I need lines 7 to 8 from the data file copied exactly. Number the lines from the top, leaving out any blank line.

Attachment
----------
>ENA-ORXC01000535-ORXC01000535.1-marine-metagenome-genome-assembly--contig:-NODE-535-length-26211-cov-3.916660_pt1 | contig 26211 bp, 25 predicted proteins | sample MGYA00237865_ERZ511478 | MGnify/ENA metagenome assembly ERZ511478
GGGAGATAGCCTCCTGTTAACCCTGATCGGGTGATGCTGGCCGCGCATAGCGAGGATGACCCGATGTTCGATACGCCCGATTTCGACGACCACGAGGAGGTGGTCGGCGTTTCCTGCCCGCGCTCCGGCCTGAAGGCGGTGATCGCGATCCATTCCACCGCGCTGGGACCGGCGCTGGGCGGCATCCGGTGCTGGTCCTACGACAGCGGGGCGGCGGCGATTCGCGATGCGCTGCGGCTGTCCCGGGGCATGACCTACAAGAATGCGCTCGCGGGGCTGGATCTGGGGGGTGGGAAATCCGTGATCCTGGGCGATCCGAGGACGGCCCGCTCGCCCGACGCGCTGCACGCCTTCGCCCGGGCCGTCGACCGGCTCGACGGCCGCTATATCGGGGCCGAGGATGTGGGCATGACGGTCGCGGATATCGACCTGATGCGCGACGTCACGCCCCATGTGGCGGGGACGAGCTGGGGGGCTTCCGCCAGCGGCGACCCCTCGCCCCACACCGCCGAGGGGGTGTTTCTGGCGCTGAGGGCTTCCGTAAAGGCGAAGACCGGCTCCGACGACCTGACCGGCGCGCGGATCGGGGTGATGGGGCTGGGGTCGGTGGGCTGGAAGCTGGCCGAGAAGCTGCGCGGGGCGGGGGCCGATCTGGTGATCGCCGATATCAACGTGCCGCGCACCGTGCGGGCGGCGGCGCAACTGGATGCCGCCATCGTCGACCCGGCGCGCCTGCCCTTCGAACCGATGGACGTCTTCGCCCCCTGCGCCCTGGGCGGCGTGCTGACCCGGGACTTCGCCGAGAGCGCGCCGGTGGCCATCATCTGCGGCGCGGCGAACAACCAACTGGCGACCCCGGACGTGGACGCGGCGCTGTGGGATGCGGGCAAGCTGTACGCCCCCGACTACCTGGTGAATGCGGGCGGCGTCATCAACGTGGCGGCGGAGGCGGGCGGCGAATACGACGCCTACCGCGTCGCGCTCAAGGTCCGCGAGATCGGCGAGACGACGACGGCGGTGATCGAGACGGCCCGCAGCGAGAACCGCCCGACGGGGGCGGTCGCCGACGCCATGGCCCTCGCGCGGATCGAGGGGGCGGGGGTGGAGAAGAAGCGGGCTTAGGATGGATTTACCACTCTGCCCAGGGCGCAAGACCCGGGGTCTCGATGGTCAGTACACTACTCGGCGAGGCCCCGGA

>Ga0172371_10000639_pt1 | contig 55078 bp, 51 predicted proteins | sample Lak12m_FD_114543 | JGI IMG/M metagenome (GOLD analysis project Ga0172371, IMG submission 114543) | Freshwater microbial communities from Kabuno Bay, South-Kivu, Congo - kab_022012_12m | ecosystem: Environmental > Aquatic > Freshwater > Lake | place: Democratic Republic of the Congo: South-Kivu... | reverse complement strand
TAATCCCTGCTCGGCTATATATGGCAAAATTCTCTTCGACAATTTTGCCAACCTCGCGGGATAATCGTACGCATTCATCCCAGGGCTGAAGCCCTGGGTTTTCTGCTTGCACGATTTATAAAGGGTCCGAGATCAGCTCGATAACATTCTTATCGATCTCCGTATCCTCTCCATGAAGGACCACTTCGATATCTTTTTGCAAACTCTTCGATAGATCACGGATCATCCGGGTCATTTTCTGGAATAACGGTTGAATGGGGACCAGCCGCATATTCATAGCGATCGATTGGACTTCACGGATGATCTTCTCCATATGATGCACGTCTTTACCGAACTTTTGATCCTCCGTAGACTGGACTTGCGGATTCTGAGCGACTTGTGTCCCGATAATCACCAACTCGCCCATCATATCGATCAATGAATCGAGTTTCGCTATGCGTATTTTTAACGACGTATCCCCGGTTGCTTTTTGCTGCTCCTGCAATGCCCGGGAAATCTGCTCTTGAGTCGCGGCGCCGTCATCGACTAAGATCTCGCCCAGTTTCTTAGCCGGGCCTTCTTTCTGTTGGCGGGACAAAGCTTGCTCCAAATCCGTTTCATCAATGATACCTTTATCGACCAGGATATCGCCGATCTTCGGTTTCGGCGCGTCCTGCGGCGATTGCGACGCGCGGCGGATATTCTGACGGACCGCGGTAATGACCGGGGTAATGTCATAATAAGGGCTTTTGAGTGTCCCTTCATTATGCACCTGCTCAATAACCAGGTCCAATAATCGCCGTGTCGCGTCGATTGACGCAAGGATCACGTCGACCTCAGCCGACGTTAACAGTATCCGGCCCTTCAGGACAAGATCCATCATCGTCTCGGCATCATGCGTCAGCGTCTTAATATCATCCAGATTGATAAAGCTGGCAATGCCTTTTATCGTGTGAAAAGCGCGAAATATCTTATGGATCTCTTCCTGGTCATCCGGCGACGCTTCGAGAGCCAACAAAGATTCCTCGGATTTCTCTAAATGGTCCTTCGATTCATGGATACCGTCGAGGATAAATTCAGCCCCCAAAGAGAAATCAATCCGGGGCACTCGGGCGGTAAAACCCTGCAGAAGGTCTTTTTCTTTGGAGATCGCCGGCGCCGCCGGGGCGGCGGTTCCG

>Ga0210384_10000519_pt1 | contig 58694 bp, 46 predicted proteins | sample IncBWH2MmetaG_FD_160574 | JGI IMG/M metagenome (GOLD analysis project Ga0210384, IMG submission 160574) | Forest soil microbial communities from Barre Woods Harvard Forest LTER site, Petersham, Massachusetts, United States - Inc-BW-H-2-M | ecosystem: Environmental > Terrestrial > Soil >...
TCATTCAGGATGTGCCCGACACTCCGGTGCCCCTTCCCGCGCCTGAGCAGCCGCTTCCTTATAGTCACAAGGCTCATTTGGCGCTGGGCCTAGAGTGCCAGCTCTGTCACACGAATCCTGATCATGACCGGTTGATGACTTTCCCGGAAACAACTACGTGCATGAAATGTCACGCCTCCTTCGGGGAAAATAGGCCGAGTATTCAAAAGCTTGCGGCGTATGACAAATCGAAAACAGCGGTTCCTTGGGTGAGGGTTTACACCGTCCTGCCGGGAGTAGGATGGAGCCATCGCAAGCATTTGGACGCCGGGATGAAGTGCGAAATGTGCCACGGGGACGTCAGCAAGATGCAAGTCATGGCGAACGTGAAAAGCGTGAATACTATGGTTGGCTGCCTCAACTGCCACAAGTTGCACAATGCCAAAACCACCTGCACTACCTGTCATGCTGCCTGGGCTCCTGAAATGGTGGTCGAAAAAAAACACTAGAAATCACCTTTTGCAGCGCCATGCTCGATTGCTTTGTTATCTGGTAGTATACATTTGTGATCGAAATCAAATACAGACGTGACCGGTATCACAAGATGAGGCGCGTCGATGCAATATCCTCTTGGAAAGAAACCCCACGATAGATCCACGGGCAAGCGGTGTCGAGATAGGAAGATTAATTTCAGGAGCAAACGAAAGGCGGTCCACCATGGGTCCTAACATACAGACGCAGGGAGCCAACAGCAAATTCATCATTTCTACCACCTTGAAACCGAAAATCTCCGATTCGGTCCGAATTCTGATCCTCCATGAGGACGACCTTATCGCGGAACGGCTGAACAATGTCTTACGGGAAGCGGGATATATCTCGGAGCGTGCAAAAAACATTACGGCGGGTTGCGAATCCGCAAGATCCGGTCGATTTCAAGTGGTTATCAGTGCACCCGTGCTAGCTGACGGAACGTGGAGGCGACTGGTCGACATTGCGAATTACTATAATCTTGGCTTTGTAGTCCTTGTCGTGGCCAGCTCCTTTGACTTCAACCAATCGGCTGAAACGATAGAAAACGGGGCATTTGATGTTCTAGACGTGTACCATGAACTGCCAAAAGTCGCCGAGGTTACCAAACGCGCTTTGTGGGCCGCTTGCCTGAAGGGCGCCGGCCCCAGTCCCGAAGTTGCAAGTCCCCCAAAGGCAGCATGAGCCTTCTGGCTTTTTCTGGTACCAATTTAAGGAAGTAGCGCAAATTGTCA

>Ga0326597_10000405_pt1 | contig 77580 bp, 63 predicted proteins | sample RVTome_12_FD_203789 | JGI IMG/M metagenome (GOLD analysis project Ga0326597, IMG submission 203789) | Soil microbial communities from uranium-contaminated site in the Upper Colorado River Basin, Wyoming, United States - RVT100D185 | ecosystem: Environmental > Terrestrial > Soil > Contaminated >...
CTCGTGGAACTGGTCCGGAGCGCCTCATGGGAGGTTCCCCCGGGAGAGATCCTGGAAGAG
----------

>Ga0326597_10000405_pt1 | contig 77580 bp, 63 predicted proteins | sample RVTome_12_FD_203789 | JGI IMG/M metagenome (GOLD analysis project Ga0326597, IMG submission 203789) | Soil microbial communities from uranium-contaminated site in the Upper Colorado River Basin, Wyoming, United States - RVT100D185 | ecosystem: Environmental > Terrestrial > Soil > Contaminated >...
CTCGTGGAACTGGTCCGGAGCGCCTCATGGGAGGTTCCCCCGGGAGAGATCCTGGAAGAG